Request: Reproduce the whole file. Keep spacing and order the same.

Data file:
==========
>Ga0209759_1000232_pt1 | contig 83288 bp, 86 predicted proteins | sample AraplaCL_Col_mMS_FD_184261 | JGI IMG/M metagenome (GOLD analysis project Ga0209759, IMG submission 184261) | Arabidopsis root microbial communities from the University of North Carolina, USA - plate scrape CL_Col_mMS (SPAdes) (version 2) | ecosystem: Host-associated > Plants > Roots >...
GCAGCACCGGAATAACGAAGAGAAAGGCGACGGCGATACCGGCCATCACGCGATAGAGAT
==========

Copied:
>Ga0209759_1000232_pt1 | contig 83288 bp, 86 predicted proteins | sample AraplaCL_Col_mMS_FD_184261 | JGI IMG/M metagenome (GOLD analysis project Ga0209759, IMG submission 184261) | Arabidopsis root microbial communities from the University of North Carolina, USA - plate scrape CL_Col_mMS (SPAdes) (version 2) | ecosystem: Host-associated > Plants > Roots >...
GCAGCACCGGAATAACGAAGAGAAAGGCGACGGCGATACCGGCCATCACGCGATAGAGAT